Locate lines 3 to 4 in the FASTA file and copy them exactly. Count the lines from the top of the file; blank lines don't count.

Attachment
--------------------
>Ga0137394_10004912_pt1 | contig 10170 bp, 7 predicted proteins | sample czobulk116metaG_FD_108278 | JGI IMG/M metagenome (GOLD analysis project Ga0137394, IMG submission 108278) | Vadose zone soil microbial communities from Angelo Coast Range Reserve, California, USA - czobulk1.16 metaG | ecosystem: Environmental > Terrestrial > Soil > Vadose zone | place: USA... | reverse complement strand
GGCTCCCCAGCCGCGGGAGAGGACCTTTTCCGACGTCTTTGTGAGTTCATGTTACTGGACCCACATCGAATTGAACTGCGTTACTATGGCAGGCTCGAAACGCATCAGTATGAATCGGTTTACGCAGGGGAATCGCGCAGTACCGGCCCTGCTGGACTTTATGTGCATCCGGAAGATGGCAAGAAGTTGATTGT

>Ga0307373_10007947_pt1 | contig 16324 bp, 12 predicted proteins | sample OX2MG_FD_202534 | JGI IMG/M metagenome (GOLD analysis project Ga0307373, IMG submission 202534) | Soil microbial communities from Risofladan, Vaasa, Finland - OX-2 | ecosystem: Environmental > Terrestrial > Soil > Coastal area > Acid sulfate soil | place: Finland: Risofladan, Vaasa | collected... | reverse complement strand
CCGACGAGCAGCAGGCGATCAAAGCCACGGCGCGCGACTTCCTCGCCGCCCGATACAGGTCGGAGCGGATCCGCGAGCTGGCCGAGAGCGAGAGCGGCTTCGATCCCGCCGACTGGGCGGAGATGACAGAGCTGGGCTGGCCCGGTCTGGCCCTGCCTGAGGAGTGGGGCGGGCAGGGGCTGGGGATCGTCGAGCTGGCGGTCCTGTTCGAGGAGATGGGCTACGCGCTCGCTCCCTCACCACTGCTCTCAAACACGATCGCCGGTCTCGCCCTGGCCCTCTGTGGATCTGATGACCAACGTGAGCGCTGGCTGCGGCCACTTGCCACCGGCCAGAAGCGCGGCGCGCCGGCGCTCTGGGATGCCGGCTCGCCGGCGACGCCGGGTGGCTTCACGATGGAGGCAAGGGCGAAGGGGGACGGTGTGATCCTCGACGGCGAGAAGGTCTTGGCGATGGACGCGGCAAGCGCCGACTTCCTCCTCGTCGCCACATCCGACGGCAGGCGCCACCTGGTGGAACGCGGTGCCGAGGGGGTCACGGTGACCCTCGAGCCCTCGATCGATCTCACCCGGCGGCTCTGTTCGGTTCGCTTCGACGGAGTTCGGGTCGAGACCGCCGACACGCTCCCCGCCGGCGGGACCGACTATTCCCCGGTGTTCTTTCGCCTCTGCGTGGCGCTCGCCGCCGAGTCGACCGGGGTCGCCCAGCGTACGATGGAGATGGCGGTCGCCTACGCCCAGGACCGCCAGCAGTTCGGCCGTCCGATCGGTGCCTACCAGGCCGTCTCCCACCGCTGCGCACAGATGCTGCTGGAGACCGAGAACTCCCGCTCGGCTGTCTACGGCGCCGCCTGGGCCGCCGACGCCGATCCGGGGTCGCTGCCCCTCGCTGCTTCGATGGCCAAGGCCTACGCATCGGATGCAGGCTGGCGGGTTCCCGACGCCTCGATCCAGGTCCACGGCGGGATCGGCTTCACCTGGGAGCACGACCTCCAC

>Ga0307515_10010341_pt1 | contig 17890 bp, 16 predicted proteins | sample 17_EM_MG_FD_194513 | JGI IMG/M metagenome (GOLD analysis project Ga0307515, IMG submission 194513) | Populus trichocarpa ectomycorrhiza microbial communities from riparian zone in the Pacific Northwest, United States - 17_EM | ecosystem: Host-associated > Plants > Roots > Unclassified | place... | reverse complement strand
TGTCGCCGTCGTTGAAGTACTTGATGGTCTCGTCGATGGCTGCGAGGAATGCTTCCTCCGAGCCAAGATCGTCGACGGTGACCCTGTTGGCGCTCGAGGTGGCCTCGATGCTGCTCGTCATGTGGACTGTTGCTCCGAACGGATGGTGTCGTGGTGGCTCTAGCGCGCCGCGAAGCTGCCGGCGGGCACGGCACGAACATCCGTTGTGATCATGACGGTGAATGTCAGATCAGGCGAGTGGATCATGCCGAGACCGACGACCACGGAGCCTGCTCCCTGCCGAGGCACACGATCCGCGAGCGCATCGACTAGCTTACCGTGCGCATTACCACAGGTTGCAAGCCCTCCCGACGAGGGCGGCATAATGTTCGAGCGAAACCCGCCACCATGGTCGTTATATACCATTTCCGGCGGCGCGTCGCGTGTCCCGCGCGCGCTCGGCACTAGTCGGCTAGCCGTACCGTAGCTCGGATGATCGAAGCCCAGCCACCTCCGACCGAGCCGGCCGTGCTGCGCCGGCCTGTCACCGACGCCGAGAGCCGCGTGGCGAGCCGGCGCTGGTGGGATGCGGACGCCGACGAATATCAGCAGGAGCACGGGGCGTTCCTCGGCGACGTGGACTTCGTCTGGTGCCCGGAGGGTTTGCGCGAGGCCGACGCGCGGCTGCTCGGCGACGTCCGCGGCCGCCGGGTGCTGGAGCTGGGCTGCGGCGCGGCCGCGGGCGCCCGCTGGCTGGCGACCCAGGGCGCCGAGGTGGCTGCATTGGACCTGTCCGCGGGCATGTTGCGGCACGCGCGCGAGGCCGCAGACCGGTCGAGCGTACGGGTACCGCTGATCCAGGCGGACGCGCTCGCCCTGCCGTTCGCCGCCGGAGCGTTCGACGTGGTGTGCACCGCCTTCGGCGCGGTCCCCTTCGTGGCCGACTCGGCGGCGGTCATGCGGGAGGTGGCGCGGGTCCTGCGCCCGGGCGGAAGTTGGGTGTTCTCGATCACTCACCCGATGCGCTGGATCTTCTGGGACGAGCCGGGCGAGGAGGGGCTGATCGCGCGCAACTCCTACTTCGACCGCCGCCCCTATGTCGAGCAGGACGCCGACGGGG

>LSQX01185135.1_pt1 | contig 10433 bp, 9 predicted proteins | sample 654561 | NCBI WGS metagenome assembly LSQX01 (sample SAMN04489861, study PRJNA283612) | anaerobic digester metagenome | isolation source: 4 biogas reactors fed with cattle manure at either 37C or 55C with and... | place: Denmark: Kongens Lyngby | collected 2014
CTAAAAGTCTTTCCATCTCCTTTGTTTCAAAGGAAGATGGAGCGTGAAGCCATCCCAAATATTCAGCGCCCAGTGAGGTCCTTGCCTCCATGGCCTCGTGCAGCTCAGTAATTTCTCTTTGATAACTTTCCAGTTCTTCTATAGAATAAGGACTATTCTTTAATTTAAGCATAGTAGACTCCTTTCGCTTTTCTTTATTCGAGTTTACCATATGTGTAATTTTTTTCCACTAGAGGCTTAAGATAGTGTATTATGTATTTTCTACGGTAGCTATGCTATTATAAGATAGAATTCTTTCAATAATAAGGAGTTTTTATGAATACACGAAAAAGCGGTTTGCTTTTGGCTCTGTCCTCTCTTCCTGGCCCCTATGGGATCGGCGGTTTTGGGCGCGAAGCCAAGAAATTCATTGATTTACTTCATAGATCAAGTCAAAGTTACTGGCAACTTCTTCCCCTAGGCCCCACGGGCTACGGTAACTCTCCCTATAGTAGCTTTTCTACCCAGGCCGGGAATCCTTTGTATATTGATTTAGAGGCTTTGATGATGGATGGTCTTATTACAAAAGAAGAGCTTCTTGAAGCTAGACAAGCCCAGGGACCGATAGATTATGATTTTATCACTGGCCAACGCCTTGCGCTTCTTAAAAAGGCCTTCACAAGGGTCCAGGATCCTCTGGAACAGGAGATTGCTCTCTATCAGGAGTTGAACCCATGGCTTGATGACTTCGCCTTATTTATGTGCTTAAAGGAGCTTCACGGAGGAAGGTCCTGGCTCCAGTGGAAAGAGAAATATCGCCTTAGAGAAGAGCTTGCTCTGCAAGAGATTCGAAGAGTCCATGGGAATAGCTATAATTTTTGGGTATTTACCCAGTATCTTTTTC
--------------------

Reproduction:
>Ga0307373_10007947_pt1 | contig 16324 bp, 12 predicted proteins | sample OX2MG_FD_202534 | JGI IMG/M metagenome (GOLD analysis project Ga0307373, IMG submission 202534) | Soil microbial communities from Risofladan, Vaasa, Finland - OX-2 | ecosystem: Environmental > Terrestrial > Soil > Coastal area > Acid sulfate soil | place: Finland: Risofladan, Vaasa | collected... | reverse complement strand
CCGACGAGCAGCAGGCGATCAAAGCCACGGCGCGCGACTTCCTCGCCGCCCGATACAGGTCGGAGCGGATCCGCGAGCTGGCCGAGAGCGAGAGCGGCTTCGATCCCGCCGACTGGGCGGAGATGACAGAGCTGGGCTGGCCCGGTCTGGCCCTGCCTGAGGAGTGGGGCGGGCAGGGGCTGGGGATCGTCGAGCTGGCGGTCCTGTTCGAGGAGATGGGCTACGCGCTCGCTCCCTCACCACTGCTCTCAAACACGATCGCCGGTCTCGCCCTGGCCCTCTGTGGATCTGATGACCAACGTGAGCGCTGGCTGCGGCCACTTGCCACCGGCCAGAAGCGCGGCGCGCCGGCGCTCTGGGATGCCGGCTCGCCGGCGACGCCGGGTGGCTTCACGATGGAGGCAAGGGCGAAGGGGGACGGTGTGATCCTCGACGGCGAGAAGGTCTTGGCGATGGACGCGGCAAGCGCCGACTTCCTCCTCGTCGCCACATCCGACGGCAGGCGCCACCTGGTGGAACGCGGTGCCGAGGGGGTCACGGTGACCCTCGAGCCCTCGATCGATCTCACCCGGCGGCTCTGTTCGGTTCGCTTCGACGGAGTTCGGGTCGAGACCGCCGACACGCTCCCCGCCGGCGGGACCGACTATTCCCCGGTGTTCTTTCGCCTCTGCGTGGCGCTCGCCGCCGAGTCGACCGGGGTCGCCCAGCGTACGATGGAGATGGCGGTCGCCTACGCCCAGGACCGCCAGCAGTTCGGCCGTCCGATCGGTGCCTACCAGGCCGTCTCCCACCGCTGCGCACAGATGCTGCTGGAGACCGAGAACTCCCGCTCGGCTGTCTACGGCGCCGCCTGGGCCGCCGACGCCGATCCGGGGTCGCTGCCCCTCGCTGCTTCGATGGCCAAGGCCTACGCATCGGATGCAGGCTGGCGGGTTCCCGACGCCTCGATCCAGGTCCACGGCGGGATCGGCTTCACCTGGGAGCACGACCTCCAC